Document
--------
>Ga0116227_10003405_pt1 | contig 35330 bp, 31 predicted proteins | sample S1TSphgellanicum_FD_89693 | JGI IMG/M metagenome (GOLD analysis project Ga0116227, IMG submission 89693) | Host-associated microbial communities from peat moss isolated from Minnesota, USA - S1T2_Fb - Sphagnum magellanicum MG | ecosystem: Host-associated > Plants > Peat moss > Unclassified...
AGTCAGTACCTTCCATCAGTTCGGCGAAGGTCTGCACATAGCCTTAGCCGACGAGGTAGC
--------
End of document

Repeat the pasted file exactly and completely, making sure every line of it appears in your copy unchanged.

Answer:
>Ga0116227_10003405_pt1 | contig 35330 bp, 31 predicted proteins | sample S1TSphgellanicum_FD_89693 | JGI IMG/M metagenome (GOLD analysis project Ga0116227, IMG submission 89693) | Host-associated microbial communities from peat moss isolated from Minnesota, USA - S1T2_Fb - Sphagnum magellanicum MG | ecosystem: Host-associated > Plants > Peat moss > Unclassified...
AGTCAGTACCTTCCATCAGTTCGGCGAAGGTCTGCACATAGCCTTAGCCGACGAGGTAGC